Our Favourite Season

Shanghai is at its best in the spring and autumn months, avoiding the winter chill and the hot, wet weather of summer. Depending on when you go, temperatures are cool to warm but always comfortable for exploring the city.   

Spring Season

 Although March is still cold, it’s a comfortable heat for sightseeing. April and May are warmer, with welcome sunshine and occasional rainfall. Cool evenings and gentle breezes mean you will need a jacket or coat. 

Summer Season

Summer can be uncomfortably hot and humid in Shanghai, particularly in July and August. This is also the wettest time of year, although the downpours can be a welcome relief from the summer heat.  

Winter Season

The winters are chilly and dry in Shanghai. January is the coldest month of the year, with temperatures often dropping below 0°C. December and February are cold, but a little milder, and the city does not see much snow.  

Avg Max TempAvg Rainfall
JAN
8°C
88mm
FEB
10°C
98mm
MAR
14°C
147mm
APR
20°C
214mm
MAY
24°C
354mm
JUN
27°C
437mm
JUL
29°C
223mm
AUG
29°C
140mm
SEP
27°C
87mm
OCT
22°C
70mm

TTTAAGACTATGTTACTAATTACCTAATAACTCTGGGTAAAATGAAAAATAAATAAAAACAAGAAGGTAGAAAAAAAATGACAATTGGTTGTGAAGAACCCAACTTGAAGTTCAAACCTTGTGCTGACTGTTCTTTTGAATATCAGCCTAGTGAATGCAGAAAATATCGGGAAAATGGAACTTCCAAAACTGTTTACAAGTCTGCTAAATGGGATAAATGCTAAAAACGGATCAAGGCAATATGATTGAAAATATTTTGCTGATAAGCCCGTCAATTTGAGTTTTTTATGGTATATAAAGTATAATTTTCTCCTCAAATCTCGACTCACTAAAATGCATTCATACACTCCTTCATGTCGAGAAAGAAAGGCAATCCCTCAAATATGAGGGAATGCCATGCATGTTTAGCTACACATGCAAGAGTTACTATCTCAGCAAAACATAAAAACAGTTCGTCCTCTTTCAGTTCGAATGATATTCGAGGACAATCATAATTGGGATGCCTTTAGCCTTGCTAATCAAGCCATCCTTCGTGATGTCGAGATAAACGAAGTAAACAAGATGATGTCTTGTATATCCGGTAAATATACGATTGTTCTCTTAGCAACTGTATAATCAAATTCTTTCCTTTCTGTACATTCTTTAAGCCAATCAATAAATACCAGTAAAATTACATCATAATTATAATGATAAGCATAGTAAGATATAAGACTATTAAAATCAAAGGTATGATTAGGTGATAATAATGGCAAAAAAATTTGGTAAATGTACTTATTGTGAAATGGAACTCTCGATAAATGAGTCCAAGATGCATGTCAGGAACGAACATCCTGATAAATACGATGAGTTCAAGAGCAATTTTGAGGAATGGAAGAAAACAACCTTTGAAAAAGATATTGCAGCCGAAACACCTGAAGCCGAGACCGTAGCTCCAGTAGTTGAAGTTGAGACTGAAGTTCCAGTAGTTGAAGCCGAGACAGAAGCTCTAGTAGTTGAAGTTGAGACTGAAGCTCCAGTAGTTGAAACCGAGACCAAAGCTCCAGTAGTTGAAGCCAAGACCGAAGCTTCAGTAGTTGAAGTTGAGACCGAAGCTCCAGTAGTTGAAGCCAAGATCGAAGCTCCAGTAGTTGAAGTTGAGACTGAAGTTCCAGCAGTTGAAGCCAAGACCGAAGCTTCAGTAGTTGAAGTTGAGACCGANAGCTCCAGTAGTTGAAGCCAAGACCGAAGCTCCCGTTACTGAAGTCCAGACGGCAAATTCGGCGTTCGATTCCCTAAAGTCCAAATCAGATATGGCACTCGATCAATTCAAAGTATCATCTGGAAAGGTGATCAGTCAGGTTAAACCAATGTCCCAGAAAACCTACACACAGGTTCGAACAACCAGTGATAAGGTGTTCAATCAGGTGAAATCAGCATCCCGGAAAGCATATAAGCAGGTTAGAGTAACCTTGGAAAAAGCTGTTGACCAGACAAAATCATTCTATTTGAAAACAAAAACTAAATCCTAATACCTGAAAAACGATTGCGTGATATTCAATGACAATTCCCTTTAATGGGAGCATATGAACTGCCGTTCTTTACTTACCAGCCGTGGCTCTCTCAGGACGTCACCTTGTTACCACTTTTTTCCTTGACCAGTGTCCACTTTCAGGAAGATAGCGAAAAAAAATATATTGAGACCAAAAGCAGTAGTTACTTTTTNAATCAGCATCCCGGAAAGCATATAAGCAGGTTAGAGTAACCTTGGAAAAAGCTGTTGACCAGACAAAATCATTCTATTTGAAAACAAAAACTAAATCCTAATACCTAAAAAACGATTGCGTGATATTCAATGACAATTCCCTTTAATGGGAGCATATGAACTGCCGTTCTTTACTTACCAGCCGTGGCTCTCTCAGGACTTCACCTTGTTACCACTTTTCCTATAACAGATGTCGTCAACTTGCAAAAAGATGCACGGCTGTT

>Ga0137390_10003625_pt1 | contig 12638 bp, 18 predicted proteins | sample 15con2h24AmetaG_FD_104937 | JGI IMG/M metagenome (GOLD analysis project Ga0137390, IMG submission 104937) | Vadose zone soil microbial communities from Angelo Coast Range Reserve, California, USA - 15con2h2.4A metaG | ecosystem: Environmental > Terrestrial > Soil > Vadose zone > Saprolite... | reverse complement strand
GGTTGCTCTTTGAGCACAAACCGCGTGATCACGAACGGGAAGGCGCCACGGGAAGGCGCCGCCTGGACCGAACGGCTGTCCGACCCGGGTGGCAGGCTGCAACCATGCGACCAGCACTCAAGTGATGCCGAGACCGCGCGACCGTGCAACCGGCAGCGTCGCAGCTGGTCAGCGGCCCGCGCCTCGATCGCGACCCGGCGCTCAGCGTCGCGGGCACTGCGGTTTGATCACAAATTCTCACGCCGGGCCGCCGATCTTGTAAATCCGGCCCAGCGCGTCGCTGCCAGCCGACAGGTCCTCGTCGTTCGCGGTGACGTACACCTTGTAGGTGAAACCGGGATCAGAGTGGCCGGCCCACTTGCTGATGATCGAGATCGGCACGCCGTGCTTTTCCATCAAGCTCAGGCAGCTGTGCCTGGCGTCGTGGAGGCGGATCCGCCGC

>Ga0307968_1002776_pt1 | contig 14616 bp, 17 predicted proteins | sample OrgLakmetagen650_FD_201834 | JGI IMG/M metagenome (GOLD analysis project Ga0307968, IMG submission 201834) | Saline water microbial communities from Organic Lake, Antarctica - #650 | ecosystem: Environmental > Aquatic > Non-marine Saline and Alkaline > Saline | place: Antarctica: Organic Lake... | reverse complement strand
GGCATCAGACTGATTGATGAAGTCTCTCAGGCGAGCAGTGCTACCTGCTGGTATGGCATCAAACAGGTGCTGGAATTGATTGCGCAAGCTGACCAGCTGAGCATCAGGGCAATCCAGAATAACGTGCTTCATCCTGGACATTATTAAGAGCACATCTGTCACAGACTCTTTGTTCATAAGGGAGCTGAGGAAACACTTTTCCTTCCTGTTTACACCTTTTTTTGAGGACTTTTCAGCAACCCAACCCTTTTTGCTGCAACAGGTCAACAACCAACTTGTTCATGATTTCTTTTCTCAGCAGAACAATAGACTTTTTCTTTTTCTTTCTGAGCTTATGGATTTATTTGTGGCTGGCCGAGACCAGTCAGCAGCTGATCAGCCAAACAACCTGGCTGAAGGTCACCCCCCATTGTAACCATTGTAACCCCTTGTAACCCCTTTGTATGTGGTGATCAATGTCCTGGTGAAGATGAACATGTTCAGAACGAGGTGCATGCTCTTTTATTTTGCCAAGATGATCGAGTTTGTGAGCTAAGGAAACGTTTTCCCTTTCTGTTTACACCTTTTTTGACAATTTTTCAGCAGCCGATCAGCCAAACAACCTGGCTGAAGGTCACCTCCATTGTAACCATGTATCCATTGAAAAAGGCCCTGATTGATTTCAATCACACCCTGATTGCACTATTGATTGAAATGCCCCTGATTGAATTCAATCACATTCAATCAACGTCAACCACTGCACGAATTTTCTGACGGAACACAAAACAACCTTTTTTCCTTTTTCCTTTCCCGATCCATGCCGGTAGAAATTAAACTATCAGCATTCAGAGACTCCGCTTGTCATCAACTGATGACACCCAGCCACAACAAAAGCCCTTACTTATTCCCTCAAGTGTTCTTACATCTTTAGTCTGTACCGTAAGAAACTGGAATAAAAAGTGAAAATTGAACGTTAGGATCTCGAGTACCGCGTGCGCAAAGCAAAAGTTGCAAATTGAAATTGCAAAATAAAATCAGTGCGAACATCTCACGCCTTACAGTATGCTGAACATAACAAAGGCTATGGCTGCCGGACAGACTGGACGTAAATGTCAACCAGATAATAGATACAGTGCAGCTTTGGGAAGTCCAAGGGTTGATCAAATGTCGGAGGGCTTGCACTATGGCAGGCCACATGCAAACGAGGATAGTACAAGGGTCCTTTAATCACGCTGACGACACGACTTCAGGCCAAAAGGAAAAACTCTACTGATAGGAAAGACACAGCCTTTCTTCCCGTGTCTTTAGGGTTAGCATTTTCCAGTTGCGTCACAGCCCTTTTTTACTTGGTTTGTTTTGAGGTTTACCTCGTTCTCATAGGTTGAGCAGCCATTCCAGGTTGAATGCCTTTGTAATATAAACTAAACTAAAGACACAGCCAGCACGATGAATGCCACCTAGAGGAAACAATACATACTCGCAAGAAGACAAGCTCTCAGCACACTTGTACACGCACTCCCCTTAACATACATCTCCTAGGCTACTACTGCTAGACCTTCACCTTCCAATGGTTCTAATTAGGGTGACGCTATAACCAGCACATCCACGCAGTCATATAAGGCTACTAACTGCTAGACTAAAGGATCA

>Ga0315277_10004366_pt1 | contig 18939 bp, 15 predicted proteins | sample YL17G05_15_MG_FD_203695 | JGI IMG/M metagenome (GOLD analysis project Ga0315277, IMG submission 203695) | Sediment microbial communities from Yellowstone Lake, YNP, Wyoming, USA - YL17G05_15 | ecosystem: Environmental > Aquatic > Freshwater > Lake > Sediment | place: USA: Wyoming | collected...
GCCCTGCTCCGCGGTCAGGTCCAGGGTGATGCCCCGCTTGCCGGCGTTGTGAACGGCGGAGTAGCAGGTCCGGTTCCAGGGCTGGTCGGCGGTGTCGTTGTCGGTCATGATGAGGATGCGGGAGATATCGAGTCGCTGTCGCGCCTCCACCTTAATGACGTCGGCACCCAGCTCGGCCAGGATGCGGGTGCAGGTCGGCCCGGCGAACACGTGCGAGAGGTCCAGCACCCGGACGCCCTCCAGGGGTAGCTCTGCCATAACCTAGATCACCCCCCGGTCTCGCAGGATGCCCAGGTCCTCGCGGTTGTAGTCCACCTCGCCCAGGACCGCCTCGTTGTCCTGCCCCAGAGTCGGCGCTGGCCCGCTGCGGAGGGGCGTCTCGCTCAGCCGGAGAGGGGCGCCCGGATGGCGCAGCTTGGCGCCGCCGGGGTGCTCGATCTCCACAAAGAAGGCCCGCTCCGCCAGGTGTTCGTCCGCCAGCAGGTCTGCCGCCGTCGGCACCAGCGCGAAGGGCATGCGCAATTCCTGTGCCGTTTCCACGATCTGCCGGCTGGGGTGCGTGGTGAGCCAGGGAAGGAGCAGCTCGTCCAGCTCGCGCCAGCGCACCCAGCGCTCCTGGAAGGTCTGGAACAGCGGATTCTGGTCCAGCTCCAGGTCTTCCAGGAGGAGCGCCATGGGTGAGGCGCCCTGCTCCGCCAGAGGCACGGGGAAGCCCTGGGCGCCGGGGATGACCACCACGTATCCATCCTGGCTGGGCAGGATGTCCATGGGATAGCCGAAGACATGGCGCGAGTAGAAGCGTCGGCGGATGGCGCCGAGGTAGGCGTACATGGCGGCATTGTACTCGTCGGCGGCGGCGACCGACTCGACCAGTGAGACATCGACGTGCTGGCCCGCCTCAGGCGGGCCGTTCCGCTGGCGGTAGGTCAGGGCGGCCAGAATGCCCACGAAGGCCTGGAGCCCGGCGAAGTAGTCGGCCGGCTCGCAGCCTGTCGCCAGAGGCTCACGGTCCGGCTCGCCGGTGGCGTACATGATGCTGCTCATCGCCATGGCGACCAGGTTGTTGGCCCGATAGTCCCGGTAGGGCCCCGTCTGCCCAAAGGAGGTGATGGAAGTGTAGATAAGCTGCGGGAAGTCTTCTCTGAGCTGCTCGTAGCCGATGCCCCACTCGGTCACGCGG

NOV
17°C
64mm
DEC
11°C
52mm
Our Favourite Time
Rainy Season
Find more about Guilin

Autumn Season

Autumn brings dry weather with warm, sunny, clear days. The landscape bursts alive with autumn foliage, making it a good season to see Guilin. 

Our Favourite Season

We like visiting Guilin between September and November. The picturesque scenery and sparkling rivers comes alive under the golden autumn light and the days are pleasantly warm and sunny but lacking in humidity. 

Spring Season

Guilin has pleasantly warm springs with some sunny days. Temperatures stay quite cool throughout early spring, but warm up quickly towards summer. Monsoon season starts in March (and goes through August) so you will experience rain and humidity in the spring. 

Summer Season

Summer in Guilin is hot and humid, the monsoon season extending through to August. The wettest month of the year is June, although you will see plenty of sunny days after that. A heavy haze usually clouds the city by mid morning. 

Winter Season